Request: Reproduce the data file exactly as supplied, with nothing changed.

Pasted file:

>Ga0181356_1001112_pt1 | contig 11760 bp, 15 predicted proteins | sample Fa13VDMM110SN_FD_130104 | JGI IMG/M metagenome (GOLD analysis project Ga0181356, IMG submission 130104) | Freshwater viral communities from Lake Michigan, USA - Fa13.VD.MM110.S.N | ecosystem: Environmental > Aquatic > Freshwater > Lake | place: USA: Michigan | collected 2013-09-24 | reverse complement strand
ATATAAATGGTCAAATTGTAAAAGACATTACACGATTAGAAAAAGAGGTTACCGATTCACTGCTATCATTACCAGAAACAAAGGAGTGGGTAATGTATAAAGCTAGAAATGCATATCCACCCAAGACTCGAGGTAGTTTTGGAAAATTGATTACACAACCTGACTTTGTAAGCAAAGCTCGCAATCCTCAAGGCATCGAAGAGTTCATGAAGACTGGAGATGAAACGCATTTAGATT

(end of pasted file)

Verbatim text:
>Ga0181356_1001112_pt1 | contig 11760 bp, 15 predicted proteins | sample Fa13VDMM110SN_FD_130104 | JGI IMG/M metagenome (GOLD analysis project Ga0181356, IMG submission 130104) | Freshwater viral communities from Lake Michigan, USA - Fa13.VD.MM110.S.N | ecosystem: Environmental > Aquatic > Freshwater > Lake | place: USA: Michigan | collected 2013-09-24 | reverse complement strand
ATATAAATGGTCAAATTGTAAAAGACATTACACGATTAGAAAAAGAGGTTACCGATTCACTGCTATCATTACCAGAAACAAAGGAGTGGGTAATGTATAAAGCTAGAAATGCATATCCACCCAAGACTCGAGGTAGTTTTGGAAAATTGATTACACAACCTGACTTTGTAAGCAAAGCTCGCAATCCTCAAGGCATCGAAGAGTTCATGAAGACTGGAGATGAAACGCATTTAGATT